Course Overview


This Course is designed to provide up-to-date information on gestational diabetes (GDM) given several recent changes in management. It will discuss predisposing factors for GDM, changes to treatment and diagnostic criteria, and how a diagnosis of GDM impacts subsequent pregnancies and ongoing health.

Learning Outcomes

  • Explain the pathophysiology of gestational diabetes (GDM)
  • Describe the risk factors and diagnostic criteria
  • Identify clinical targets and general management principles for antenatal, labour and postpartum care

Topics include:

  • Overview and risk factors
  • Treatment
  • Education and future

Target audience

Health professionals currently or intending to work with pregnant women with or at risk of developing gestational diabetes mellitus.


Provide up-to-date information focusing on the pathophysiology of hyperglycaemia during pregnancy, contributing causes/risks of developing gestational diabetes mellitus (GDM), and diagnosis and treatment/management strategies during antenatal, labour and postpartum periods.


Worldwide, there are 21 million live births affected by diabetes each year. In Australia, 89 women are registered each day on the National Diabetes Services Scheme – a total of more than 32,000 from September 2014-15, a 14% increase from the previous year. Of this total, nearly 5,000 women on the Scheme had previously suffered from gestational diabetes mellitus (GDM). Of these women, 29% of them required insulin. The estimated incidence of GDM in Australia is 5%, which equates to 17,000 women affected by this disease. This incidence however only increases in high-risk ethnic populations in Australia, with up to 20% of women being affected. Health professionals need to be aware of the prevalence of GDM and the symptoms of this disease in order to identify women who may be at risk. They must also be aware of the management of GDM, which aims to normalise maternal blood glucose levels as soon as possible, reduce foetal and maternal risks, and reduce the long-term risk of developing type 2 diabetes.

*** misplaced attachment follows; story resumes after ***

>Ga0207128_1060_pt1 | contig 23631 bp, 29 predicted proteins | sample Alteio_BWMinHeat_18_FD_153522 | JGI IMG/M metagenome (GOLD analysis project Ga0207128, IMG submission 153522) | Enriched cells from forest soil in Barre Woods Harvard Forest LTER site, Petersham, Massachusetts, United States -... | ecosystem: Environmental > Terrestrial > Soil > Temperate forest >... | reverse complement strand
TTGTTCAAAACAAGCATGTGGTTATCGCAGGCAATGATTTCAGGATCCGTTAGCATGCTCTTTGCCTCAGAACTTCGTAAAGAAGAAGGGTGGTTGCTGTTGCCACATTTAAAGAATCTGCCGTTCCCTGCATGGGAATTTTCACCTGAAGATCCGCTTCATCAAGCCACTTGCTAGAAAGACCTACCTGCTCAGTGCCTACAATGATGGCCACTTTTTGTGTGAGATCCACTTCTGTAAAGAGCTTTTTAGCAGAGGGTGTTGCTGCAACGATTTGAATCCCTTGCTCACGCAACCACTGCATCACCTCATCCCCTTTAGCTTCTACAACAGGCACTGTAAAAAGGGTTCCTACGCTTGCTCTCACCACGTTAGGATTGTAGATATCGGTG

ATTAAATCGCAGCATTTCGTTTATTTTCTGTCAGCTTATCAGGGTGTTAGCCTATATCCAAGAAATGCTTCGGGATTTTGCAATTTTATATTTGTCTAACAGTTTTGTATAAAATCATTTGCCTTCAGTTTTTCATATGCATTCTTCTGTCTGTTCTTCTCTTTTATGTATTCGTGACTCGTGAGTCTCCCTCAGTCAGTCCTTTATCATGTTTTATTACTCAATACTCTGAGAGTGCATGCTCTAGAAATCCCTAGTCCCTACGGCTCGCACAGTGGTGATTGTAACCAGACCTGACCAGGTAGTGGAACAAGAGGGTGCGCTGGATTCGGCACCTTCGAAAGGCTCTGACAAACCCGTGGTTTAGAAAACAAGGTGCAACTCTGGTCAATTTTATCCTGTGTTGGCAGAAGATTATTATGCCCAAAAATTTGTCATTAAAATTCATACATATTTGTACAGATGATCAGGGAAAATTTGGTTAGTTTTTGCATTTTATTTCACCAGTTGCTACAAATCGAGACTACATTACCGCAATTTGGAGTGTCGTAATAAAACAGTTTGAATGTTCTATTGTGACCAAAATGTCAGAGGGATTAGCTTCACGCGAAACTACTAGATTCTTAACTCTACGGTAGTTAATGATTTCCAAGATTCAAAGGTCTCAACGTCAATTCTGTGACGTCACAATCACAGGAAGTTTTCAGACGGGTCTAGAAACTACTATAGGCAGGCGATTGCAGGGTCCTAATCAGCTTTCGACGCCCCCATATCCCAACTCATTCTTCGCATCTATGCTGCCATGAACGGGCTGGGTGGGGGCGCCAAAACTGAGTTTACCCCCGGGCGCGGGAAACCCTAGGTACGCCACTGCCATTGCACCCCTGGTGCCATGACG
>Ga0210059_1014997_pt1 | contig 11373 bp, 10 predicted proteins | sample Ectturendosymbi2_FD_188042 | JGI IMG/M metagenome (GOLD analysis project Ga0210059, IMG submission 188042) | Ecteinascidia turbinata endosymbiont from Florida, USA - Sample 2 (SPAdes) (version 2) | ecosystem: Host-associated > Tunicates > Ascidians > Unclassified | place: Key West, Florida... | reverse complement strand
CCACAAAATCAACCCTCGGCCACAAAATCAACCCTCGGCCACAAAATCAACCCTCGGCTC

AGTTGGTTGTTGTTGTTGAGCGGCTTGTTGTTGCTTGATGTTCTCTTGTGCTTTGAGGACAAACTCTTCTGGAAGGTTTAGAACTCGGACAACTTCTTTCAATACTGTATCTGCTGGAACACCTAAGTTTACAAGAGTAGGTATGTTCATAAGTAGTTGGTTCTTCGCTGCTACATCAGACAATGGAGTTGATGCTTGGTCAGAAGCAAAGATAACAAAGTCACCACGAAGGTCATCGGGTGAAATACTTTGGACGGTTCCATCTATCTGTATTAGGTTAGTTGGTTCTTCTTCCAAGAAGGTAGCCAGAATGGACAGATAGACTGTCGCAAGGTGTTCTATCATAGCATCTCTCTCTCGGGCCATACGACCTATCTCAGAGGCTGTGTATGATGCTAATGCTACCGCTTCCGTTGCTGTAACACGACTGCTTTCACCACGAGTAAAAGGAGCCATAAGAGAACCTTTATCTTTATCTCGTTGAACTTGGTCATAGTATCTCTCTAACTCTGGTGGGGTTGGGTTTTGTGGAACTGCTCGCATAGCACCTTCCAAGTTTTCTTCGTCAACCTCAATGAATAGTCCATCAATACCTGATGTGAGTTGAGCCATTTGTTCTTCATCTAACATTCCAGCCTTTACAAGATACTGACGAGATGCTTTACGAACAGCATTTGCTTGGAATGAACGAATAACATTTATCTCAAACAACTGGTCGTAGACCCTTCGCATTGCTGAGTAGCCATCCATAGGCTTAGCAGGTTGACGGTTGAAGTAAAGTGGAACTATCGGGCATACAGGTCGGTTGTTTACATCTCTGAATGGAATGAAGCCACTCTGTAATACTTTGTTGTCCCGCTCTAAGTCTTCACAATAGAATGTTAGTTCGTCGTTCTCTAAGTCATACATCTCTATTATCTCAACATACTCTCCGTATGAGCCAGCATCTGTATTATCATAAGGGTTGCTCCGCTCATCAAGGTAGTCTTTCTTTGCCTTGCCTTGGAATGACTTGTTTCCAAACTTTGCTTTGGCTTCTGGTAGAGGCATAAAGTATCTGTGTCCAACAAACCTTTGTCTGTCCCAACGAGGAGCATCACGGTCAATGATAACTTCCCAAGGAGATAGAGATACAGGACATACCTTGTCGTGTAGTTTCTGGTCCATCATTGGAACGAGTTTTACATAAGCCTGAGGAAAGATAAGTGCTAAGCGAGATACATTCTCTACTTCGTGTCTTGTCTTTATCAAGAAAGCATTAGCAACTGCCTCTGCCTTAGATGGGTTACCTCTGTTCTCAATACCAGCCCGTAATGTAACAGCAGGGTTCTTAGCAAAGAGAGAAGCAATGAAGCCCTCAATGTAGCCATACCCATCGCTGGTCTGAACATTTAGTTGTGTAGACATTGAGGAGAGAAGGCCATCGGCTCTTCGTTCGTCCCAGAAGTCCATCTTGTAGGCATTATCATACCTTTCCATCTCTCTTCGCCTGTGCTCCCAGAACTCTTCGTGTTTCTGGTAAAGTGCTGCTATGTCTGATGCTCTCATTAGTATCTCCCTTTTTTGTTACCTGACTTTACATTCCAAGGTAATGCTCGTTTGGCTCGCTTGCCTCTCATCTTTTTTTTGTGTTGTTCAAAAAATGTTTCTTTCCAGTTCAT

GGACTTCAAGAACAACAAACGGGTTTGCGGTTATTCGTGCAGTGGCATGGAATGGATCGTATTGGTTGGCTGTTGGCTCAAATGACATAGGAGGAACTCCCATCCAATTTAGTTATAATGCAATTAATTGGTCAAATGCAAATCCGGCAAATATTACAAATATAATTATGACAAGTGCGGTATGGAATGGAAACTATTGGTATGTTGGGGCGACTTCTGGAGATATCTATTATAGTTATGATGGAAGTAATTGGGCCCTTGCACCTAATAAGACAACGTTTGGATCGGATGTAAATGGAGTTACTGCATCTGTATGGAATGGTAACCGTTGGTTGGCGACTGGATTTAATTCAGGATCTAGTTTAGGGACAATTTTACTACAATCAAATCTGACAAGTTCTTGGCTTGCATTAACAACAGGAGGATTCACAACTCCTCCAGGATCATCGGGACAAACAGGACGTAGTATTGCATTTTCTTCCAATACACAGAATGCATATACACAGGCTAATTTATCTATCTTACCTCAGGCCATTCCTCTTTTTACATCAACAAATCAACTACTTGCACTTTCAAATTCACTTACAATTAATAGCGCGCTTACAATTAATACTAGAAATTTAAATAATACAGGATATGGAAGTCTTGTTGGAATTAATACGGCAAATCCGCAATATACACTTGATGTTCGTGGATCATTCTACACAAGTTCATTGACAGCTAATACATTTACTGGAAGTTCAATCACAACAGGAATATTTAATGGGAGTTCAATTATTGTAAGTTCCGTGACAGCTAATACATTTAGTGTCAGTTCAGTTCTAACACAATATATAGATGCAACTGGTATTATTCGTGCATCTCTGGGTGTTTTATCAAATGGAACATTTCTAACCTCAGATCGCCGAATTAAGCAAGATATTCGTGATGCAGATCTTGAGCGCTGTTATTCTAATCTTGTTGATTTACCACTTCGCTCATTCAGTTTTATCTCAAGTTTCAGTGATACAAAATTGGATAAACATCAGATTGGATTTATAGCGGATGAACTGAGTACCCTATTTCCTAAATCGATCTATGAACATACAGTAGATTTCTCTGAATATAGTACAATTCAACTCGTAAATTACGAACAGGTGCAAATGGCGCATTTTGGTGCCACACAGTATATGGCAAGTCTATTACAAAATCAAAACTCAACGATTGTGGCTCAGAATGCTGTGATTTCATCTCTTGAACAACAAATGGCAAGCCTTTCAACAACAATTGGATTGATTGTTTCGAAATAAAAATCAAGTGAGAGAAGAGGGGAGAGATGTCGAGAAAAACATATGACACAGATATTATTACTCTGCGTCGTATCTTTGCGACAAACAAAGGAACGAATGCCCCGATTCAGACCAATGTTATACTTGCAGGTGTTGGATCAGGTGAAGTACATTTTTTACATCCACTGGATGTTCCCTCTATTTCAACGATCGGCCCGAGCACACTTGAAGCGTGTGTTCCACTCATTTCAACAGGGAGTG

Health professionals in Australia that are registered with AHPRA are required to obtain continuing professional development (CPD) hours/points each year that relates to their context of practice, in order to comply with mandatory regulatory requirements.